» FinMin: New Tax Rates

A range of public spending cuts and tax adjustments were presented by the government yesterday, following an announcement last week by the premier that drastic measures would be taken to prevent Greece from defaulting.
Finance Minister George Papaconstantinou unveiled more specific policies, which included plans to cut the salaries of the premier and his ministers, a moratorium on hiring in the public sector this year – excluding however health services –  as well as changes to the tax system, which will now contain more tax brackets and will lead to higher earners paying more.

PM George Papandreou at the World Economic Forum

(GREEK NEWS AGENDA) Speaking as part of a panel – that also included Spanish Prime Minister Jose Luis Zapatero and European Central Bank President Jean-Claude Trichet – at the annual World Economic Forum taking place in Davos, Switzerland (January 27 -31), Prime Minister George Papandreou said that Greece would not leave the euro area and would use the discipline of membership to slash its budget deficit and make long-delayed structural economic reforms. “The answer is very simple. We went [to the market] for borrowing two days ago and we were five times oversubscribed. We’re not looking for money from anywhere else…” said Papandreou. He outlined an ambitious goal to reduce the deficit by four points this year and bring it below 3% by 2012, through measures taken as part of Greece’s Stability and Growth Programme (SGP)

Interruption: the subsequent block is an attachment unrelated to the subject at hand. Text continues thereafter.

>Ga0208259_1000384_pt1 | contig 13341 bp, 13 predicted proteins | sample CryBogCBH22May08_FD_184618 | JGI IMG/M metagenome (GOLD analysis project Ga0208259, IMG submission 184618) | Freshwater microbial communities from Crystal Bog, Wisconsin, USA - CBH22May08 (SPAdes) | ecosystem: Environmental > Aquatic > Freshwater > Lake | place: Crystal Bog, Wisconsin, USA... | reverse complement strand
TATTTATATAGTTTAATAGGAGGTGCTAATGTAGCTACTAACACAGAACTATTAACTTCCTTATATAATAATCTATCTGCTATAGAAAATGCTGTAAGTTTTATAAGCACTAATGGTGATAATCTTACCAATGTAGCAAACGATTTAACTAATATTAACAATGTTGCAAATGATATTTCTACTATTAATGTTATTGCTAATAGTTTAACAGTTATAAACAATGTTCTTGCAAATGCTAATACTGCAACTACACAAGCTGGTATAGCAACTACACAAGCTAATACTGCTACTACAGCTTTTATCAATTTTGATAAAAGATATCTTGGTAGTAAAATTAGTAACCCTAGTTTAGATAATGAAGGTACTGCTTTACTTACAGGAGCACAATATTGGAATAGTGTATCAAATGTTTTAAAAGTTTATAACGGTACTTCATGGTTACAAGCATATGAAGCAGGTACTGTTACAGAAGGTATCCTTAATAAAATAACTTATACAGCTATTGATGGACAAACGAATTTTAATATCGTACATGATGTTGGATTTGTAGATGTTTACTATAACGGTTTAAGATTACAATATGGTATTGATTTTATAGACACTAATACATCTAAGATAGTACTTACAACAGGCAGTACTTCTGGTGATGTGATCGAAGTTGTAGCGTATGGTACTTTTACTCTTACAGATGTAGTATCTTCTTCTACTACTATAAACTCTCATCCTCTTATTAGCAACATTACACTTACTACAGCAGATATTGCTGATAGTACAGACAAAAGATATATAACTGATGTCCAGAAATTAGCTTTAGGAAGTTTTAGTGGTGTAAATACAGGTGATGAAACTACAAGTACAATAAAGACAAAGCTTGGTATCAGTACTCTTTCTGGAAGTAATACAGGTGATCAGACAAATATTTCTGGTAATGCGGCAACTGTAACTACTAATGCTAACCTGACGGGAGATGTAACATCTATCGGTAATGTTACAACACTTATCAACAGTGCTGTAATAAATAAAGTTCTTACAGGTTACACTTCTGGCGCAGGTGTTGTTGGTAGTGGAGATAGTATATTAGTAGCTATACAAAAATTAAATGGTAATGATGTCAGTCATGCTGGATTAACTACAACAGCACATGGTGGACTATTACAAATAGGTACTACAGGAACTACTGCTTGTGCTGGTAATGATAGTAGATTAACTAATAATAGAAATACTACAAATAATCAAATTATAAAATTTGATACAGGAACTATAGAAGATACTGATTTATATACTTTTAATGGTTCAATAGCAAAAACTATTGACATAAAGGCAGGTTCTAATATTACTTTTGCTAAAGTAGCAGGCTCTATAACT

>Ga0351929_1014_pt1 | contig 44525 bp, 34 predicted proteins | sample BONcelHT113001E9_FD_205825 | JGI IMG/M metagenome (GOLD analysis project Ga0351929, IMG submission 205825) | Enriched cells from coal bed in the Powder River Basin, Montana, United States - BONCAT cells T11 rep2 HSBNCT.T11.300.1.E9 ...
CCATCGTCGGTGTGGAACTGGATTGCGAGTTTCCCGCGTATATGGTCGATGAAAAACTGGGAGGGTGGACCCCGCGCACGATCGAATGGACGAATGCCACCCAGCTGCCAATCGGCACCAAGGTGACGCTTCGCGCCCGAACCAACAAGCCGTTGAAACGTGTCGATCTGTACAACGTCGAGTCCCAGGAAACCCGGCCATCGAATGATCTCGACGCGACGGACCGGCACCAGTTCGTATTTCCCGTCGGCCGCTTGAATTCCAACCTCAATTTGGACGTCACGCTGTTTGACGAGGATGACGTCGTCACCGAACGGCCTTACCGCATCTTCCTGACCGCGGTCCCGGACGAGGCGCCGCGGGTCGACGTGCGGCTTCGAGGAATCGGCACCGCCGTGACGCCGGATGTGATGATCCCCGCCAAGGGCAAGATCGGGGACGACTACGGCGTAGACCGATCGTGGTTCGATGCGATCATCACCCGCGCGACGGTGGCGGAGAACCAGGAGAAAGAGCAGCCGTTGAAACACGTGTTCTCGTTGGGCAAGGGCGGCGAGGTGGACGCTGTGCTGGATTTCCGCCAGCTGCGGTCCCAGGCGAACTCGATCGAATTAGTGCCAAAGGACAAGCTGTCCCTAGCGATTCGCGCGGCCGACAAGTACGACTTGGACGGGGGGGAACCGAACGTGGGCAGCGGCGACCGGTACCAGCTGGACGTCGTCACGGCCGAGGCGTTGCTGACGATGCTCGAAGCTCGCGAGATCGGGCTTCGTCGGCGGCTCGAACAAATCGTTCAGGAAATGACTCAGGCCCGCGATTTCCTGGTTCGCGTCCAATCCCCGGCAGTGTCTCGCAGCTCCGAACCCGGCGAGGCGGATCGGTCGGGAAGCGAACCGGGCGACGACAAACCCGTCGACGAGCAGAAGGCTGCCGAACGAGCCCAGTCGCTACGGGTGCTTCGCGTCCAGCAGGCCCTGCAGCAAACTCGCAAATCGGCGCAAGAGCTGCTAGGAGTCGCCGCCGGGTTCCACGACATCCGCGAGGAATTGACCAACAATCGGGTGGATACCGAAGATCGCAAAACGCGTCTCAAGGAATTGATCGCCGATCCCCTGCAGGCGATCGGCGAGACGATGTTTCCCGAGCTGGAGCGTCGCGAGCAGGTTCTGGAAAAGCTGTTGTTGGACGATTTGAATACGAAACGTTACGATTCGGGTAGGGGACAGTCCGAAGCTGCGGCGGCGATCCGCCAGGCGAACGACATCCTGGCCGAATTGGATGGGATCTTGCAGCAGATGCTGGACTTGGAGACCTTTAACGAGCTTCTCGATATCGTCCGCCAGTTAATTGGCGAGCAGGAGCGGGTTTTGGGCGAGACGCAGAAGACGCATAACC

The premier held a meeting with EU Economic and Monetary Affairs Commissioner Joaquin Almunia yesterday, and the discussion focused on Greece’s SGP in light of the report that the European Commission will be submitting on February 3, on Greece. 
European Commission President Jose Manuel Barroso – speaking in Brussels on Thursday – stressed the need for the greater coordination of economic policies in the EU, emphasising that economic policies are not only a national issue, but European as well. Referring to Greece specifically, he expressed the conviction that the Greek government must be supported in its effort to fulfil its commitments in the framework of the SGP. 
See world reports – BBC.co.uk: Davos 2010: Greece denies a bail-out is needed; Reuters.com: Greece says being targeted as euro zone “weak link”